The Postcard Hotel Goes International With Forays into Bhutan and Sri Lanka

Founder-CEO Kapil Chopra projects profitable end to FY2019-20 and an inventory of assets worth $1 billion after five years

TEN MONTHS after celebrating the launch of The Postcard Hotel, the boutique luxury hospitality brand's founder-CEO, Kapil Chopra, on Wednesday (October 18) announced its first two international forays -- The Postcard Dewa, 20 minutes from Thimphu, in Bhutan and The Postcard Galle in Sri Lanka. Both hotels are scheduled for November openings.

Chopra declared that the company will end its first full financial year, 2019-20, and own or manage assets worth $1 billion (Rs 7,000 crore) by the end of its first five years, by which time it will have 50 hotels in its portfolio. Eight more hotels are in the pipeline, Chopra said. Tuscany, interestingly, was one of the regions outside India he kept naming. Is that going to be The Postcard's next international destination?

Addressing a media conference at The Lodhi, New Delhi, the luxury hotel where he had also launched the brand, Chopra said The Postcard portfolio will have three business models in place -- the first: buying off a hotel and then operating it; the second: taking a long-term lease on a hotel and then managing it (as in the case of The Postcard Dewa); and the third: managing a hotel like a management company (The Postcard Galle, for instance). It won't be a 100 per cent asset-light model, Chopra said.

Speaking about profitability, the high-energy  hotelier said that although conventional wisdom states that hotels with inventories of eight to 12 rooms, which is the standard size of The Postcard properties, including the three in Goa, do not make the kind of profits that corporates get excited about, he can add body mass without adding significantly to the running costs.

Chopra gave the example of Goa. "I can open 25 hotels in Goa, but these can be run economically by one general manager and one director of operations, and centralised common services," he said. Then there's the tariff advantage. The projected average room rate at The Postcard Dewa in Bhutan -- Rs 49,000 plus GST -- is more than four times that of a big-city hotel in Delhi, for instance. One room at The Postcard Dewa, therefore, is the equivalent of four or five rooms in a big city hotel.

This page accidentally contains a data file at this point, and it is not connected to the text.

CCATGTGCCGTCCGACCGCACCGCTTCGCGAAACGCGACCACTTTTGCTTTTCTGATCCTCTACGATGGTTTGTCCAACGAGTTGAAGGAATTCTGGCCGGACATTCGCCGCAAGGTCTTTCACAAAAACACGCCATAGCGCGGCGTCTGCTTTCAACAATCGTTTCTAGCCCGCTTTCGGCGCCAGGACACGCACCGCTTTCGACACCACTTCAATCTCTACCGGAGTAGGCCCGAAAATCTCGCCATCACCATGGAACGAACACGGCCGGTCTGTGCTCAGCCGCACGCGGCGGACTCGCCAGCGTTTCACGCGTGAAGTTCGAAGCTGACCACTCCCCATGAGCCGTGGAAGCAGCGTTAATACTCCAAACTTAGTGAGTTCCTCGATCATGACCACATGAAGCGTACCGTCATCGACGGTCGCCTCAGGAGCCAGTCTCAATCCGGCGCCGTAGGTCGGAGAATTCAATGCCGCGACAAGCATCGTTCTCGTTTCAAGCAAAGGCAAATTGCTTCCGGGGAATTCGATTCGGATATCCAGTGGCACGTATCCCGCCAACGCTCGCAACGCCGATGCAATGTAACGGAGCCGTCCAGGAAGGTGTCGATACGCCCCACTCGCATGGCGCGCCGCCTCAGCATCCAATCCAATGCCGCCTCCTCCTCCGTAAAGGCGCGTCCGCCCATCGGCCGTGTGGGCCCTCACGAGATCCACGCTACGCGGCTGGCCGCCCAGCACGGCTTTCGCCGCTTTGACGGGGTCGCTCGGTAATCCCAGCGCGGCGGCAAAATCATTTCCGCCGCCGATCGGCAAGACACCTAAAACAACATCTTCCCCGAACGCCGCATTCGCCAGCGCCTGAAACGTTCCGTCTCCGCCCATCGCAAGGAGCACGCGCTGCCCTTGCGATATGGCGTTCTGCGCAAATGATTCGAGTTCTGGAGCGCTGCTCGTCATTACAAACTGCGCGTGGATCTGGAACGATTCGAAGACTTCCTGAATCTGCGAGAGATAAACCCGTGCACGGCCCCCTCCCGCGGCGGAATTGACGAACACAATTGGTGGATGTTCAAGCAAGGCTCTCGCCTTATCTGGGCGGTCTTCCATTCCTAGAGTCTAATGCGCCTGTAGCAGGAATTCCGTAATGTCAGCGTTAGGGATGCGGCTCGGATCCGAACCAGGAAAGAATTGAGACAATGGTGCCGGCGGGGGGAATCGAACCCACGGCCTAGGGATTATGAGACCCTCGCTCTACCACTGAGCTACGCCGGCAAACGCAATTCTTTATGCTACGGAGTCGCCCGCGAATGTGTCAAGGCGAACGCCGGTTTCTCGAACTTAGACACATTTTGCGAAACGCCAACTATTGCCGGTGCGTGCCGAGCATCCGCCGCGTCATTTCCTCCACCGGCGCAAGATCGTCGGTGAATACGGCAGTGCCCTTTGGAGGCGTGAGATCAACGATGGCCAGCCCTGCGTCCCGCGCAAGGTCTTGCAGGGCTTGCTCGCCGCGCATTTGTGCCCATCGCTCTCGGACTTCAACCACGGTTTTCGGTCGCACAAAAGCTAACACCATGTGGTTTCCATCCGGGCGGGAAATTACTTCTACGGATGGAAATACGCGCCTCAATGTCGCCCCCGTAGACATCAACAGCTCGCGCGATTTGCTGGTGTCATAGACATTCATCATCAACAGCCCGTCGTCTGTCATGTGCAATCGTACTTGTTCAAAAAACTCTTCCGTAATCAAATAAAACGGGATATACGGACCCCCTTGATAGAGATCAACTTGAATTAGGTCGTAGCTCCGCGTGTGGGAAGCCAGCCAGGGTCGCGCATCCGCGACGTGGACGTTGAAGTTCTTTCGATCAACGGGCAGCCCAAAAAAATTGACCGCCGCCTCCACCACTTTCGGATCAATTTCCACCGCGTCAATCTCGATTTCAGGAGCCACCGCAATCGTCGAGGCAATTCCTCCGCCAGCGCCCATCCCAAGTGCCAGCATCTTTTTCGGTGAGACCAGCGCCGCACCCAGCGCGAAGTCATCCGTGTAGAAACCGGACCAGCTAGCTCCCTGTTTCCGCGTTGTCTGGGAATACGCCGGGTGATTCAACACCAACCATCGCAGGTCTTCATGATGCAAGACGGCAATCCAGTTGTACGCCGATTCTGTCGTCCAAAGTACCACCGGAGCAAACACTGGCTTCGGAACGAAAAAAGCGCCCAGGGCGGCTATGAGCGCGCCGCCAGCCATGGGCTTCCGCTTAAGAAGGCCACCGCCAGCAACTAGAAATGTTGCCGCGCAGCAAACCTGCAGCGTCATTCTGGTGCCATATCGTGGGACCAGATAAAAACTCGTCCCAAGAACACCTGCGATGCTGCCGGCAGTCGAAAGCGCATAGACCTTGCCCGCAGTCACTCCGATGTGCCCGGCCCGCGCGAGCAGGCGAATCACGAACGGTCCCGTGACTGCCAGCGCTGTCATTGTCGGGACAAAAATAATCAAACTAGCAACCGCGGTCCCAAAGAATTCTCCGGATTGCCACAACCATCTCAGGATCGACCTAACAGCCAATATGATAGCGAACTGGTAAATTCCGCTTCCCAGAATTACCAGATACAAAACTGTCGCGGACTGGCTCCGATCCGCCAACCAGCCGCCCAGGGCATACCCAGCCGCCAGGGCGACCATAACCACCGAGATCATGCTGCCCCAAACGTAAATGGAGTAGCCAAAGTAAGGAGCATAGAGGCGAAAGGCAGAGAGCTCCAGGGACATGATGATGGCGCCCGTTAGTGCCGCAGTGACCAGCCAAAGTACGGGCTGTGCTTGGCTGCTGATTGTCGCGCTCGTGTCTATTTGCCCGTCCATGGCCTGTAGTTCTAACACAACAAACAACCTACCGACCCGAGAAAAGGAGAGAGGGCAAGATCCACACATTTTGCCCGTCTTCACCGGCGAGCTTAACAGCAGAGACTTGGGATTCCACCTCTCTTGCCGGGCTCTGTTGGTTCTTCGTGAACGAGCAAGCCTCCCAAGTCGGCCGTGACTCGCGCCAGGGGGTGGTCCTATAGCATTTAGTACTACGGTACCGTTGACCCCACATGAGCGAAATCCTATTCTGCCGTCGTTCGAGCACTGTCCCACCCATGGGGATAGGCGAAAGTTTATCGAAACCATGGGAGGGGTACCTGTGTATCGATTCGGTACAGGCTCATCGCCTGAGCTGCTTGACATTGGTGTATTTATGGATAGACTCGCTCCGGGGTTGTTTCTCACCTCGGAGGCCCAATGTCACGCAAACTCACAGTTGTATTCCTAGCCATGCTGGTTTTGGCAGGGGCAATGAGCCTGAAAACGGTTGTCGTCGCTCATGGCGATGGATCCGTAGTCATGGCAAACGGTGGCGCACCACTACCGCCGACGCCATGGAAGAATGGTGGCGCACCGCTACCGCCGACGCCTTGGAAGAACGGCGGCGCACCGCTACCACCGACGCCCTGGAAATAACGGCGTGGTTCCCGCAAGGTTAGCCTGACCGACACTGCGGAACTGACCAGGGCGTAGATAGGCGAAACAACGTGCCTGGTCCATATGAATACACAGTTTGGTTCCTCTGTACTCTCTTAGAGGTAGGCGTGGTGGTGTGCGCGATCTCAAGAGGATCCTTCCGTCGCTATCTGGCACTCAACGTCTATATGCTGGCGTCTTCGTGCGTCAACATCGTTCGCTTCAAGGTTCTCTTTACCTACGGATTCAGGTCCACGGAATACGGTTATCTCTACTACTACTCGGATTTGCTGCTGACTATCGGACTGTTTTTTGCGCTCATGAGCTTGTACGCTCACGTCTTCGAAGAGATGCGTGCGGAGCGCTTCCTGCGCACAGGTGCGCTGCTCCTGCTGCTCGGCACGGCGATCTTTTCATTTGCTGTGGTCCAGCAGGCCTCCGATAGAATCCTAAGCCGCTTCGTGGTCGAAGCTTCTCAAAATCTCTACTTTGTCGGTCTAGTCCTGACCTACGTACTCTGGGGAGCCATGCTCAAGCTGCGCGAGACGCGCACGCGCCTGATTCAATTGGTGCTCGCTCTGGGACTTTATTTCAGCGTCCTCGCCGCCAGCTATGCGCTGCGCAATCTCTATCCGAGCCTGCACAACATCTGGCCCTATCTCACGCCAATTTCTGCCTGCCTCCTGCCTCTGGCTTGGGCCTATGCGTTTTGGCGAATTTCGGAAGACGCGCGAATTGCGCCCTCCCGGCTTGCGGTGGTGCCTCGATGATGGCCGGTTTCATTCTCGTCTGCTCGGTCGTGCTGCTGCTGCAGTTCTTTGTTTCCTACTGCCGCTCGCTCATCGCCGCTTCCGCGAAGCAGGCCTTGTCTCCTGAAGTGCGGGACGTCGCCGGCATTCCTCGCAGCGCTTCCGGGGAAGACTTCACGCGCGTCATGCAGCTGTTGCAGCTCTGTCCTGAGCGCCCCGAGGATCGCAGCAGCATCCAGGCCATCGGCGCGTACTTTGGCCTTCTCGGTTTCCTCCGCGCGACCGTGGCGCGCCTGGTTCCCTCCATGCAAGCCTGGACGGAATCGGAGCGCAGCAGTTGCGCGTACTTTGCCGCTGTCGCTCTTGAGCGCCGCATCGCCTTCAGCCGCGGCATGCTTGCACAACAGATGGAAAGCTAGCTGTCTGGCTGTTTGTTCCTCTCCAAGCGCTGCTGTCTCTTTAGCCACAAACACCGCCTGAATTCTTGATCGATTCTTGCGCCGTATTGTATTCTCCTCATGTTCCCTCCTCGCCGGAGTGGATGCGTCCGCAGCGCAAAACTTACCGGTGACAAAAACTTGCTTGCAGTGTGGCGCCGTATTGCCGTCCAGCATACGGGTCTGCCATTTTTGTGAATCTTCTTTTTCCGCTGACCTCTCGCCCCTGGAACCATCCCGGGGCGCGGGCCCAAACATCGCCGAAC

People, it seems, are prepared to pay top dollars as long as the brand wows them with unparalleled locations and a unique service proposition (or transformative experiences, as Chopra calls them) -- triple feni margarita as welcome drink, anytime check-in, all-day breakfast, free room-delivered bed tea or coffee, and the best of local food prepared by home cooks from the villages where the hotels are located.

The Postcard Dewa, with 15 suites (each measuring 1,000 sq. ft.) and a temperature-controlled swimming pool, offers a spectacular hilltop view of the Thimphu valley and surrounding forests while being just a 20-minute drive from the capital city, and a comfortable 40 minutes away from the Paro international airport. Chopra said The Postcard Dewa could be the start of a Bhutan circuit, which more hotels at pristine locations, so that people would have a reason to spend a week to ten days in the Himalayan nation famous for its 72 per cent forest cover.

The Postcard Galle, positioned above a beautiful lagoon, offers 180-degree views of the Indian Ocean from its 10 suites. Surrounded by the historic city of Galle, the hotel offers easy access to the Galle Fort, built by the Dutch and now a UNESCO World Heritage site, Geoffrey Bawa's famous architectural showpieces, and an array of beaches and secluded coves, including Mirissa Beach, which has been trending for being an ideal spot for watching blue whales in action and for its nightlife too. It is also close to tea factories, cinnamon plantations and paddy fields -- ideally suited for outdoorsy guests with an interest in Sri Lanka's iconic produce.

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